By Bruce Stambaugh
As I push into my 60s, I’m having the time of my life. At home, at work, at social and church functions, community gatherings, I enjoy the people I’m with.
But as I take advantage of the senior citizen discounts, I am also more than cognizant of my current station in life. Being an active member of the Sandwich Generation, I never know what any particular day will bring.
Some days are filled with excitement and anticipation. Like when our daughter informed us that her family will be leaving Texas and moving to the Commonwealth of Virginia. My wife and I were thrilled.
Come June, we will be just a short six-hour drive away from our precious grandchildren and their equally precious parents. It will be a whole lot handier to spoil the grandkids in Virginia than Texas.
However, there are days when I really don’t want to answer the phone, fearful that a relative or friend has incurred some catastrophe. I consider myself to be a positive thinker and an equally positive person. But as life’s varying circumstances unfold, the chances for bad news seem to increase the older I get.
My mother and mother-in-law both live in the same assisted living facility. When its phone number appears on the caller ID, ambivalent thoughts race through my mind.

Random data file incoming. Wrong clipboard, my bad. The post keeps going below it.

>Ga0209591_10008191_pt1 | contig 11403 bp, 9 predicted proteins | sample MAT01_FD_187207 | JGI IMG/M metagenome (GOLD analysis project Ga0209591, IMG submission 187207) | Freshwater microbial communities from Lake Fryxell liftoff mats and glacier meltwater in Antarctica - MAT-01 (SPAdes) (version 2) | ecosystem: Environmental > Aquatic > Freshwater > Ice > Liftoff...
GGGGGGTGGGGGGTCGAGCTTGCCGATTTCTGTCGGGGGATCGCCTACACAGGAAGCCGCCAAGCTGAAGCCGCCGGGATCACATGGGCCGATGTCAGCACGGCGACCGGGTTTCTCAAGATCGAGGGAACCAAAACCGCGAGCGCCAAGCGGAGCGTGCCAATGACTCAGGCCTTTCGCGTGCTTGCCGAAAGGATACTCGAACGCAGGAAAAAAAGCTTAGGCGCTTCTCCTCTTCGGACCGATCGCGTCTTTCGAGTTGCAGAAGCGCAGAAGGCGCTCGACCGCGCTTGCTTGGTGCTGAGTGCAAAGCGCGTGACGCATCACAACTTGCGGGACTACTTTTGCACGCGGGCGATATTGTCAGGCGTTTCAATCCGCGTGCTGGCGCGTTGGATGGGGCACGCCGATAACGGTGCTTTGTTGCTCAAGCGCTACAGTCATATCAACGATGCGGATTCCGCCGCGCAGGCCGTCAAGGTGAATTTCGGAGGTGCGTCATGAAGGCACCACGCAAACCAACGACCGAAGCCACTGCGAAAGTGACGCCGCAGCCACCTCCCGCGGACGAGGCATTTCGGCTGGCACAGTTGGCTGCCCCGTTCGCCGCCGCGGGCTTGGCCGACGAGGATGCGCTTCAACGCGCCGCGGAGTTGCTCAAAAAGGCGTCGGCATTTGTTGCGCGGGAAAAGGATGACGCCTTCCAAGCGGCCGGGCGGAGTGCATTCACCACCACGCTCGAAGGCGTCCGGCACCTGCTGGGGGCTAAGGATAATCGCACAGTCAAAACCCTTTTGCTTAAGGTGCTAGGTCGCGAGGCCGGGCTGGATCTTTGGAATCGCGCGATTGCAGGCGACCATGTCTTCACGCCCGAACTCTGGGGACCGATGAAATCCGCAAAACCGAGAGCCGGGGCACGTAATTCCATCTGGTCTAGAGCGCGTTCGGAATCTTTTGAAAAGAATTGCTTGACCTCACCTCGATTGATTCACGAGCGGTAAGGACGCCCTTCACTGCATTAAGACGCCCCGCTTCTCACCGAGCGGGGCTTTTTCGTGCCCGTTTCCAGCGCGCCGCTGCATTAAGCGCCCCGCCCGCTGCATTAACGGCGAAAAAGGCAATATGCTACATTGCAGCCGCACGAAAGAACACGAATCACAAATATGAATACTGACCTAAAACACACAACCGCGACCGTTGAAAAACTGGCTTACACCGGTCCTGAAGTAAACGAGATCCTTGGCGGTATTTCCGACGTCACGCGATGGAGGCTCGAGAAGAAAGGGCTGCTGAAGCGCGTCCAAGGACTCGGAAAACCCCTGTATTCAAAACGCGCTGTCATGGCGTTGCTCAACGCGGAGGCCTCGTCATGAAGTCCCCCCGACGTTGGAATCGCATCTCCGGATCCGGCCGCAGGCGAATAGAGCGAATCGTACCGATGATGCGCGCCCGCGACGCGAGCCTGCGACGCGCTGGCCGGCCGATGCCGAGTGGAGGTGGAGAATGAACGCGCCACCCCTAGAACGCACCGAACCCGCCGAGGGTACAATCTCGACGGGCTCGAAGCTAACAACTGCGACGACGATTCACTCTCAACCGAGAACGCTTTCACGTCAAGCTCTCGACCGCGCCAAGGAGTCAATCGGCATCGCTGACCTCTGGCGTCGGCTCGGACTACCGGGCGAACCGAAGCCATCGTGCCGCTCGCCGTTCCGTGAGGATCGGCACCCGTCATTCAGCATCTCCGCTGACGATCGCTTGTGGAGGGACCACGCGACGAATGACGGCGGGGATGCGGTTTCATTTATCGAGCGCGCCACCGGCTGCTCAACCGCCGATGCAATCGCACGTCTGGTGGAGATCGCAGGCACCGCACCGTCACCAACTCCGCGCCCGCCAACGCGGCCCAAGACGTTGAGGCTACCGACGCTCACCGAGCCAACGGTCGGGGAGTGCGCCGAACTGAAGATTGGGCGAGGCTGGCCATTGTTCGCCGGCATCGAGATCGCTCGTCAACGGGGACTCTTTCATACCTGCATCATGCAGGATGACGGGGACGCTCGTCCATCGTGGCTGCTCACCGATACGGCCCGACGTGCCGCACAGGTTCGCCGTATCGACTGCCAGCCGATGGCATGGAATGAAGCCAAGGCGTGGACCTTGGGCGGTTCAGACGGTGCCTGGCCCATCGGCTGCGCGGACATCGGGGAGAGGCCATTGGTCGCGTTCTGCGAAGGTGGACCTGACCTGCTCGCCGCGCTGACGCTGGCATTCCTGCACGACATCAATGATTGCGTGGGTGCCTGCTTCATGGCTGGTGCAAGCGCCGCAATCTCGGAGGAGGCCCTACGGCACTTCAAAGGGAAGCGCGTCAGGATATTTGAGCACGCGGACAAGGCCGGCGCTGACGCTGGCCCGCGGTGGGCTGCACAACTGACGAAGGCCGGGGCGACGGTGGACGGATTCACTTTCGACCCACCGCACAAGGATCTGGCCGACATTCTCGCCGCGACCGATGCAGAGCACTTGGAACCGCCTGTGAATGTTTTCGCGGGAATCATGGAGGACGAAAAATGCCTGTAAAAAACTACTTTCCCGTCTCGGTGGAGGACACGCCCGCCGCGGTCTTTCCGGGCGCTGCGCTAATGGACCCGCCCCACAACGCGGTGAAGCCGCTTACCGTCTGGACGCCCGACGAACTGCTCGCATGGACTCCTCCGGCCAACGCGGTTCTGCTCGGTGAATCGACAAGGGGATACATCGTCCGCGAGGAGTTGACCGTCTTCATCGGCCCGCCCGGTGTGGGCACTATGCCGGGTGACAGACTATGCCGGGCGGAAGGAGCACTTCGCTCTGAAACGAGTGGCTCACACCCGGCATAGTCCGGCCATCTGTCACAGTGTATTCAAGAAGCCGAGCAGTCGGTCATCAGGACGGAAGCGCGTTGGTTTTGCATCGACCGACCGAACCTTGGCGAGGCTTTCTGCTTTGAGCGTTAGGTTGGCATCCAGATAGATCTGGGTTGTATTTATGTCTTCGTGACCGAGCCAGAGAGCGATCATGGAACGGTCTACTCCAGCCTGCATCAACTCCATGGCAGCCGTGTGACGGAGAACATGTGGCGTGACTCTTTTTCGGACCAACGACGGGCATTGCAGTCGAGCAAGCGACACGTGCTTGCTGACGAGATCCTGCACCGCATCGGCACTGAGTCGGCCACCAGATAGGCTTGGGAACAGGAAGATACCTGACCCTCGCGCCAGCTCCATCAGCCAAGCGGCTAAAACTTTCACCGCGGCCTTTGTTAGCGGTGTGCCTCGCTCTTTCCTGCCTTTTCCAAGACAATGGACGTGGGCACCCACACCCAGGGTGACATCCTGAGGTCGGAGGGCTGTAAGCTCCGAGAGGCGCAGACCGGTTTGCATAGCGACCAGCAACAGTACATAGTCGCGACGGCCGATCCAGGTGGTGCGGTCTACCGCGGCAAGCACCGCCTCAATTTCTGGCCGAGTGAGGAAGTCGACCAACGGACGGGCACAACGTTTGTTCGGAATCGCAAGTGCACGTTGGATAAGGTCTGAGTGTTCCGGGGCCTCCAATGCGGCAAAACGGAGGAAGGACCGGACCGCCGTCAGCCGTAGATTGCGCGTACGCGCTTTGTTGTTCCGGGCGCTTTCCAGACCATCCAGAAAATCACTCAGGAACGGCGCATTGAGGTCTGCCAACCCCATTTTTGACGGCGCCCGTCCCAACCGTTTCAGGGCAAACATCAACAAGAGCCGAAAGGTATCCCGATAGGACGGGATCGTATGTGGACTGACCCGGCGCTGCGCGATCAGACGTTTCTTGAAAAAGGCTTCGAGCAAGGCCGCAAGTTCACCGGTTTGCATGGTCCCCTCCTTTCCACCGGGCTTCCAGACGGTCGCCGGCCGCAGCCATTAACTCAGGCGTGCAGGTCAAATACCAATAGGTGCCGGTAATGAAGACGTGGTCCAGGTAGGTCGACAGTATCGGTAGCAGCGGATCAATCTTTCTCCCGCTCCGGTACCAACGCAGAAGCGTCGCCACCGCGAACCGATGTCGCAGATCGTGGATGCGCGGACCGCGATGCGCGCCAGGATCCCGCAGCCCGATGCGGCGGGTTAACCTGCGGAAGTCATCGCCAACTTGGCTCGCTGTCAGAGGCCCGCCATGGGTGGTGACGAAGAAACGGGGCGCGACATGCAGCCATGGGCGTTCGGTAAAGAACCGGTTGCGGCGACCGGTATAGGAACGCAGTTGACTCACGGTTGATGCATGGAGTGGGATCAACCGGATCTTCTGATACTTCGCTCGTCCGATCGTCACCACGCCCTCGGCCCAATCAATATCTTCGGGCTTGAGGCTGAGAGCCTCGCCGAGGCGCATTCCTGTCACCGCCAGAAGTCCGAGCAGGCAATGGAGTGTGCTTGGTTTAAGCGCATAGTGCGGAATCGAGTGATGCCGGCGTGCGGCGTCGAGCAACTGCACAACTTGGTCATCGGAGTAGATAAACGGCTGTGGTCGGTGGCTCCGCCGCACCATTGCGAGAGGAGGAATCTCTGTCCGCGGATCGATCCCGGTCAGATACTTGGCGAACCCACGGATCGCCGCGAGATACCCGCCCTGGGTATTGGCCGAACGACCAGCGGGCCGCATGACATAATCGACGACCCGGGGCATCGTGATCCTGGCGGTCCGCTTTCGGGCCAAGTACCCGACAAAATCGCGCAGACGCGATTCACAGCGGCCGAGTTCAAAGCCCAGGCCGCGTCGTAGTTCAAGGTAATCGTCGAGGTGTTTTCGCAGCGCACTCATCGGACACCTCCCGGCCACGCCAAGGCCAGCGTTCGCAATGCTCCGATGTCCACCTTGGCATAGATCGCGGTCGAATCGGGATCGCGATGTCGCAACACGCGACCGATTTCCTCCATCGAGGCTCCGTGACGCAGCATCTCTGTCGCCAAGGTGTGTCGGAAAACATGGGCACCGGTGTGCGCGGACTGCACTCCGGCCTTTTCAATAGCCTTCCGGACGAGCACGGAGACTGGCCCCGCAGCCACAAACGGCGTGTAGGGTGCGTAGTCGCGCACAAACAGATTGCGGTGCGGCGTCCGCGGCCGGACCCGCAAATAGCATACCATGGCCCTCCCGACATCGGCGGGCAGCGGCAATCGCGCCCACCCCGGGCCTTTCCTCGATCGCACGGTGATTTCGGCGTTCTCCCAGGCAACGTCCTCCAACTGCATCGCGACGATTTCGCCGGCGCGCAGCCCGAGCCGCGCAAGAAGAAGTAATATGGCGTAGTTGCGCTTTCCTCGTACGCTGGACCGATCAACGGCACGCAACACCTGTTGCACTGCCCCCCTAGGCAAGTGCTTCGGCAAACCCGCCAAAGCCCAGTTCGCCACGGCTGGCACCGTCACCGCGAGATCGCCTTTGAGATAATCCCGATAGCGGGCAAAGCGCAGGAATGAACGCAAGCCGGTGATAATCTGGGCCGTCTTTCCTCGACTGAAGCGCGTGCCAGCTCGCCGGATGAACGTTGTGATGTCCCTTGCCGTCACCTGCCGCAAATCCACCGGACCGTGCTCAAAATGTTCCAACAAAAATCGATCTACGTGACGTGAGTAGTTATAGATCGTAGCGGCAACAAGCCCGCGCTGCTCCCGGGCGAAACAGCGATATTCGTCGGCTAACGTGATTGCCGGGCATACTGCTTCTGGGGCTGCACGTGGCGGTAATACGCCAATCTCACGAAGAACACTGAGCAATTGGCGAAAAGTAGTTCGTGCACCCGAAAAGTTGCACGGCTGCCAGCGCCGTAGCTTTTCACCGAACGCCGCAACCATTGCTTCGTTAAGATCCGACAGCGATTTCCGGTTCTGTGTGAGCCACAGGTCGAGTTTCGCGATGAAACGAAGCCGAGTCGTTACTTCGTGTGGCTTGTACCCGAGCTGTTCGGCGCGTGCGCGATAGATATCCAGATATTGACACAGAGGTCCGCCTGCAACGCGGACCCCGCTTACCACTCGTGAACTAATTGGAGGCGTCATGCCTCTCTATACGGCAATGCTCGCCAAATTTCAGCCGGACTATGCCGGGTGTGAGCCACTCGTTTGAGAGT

Is a nurse calling to say that my mother is ill or my mother-in-law has taken a tumble? Both have happened. However, more often than not, it’s simply my mother-in-law calling with an inconsequential question or to share some special news.
Too much unpleasantness has happened to family and friends that has trained me to be cautious. I know I am not alone in having these apprehensions. My peers have confessed the same fleeting fears.
The unpleasantry can be as variable as the wind. You never know what direction or with what force it will hit you.
My older brother and his family had looked forward to a tour of Italy. They had to cancel it last year when both my brother and his wife each had their separate, serious health issues.
They rescheduled the trip and were anticipating a sunny and fun-filled time together. Then the volcano in Iceland let loose, and like thousands of others, their flight was canceled due to the huge ash plume that covered Europe. They returned home doubly disappointed.
About the same time and only hours after her husband had left for his new job in Virginia, our daughter had emailed us that their neighbor, a man I considered their surrogate Texas grandfather, had died. I truly wanted to jump on a jet and parachute into their backyard.
In actuality, I knew there was little I could do in the flesh. We asked how we could help, but some things in life are beyond human intervention and control. That is both the reality and mystery of life, not just for my family or people I know. It is the way of all creatures great and small.
Some days are glorious and exhilarating. Others are dark and perplexing. They are devoid of anything even resembling fun, although the sun may be shining brightly.
As I enjoy the benefits and honor of being a husband, father, son, brother, grandfather and friend, I am aware that life has both its alphas and its omegas. At this point in my life, I try to remember that every time the phone rings.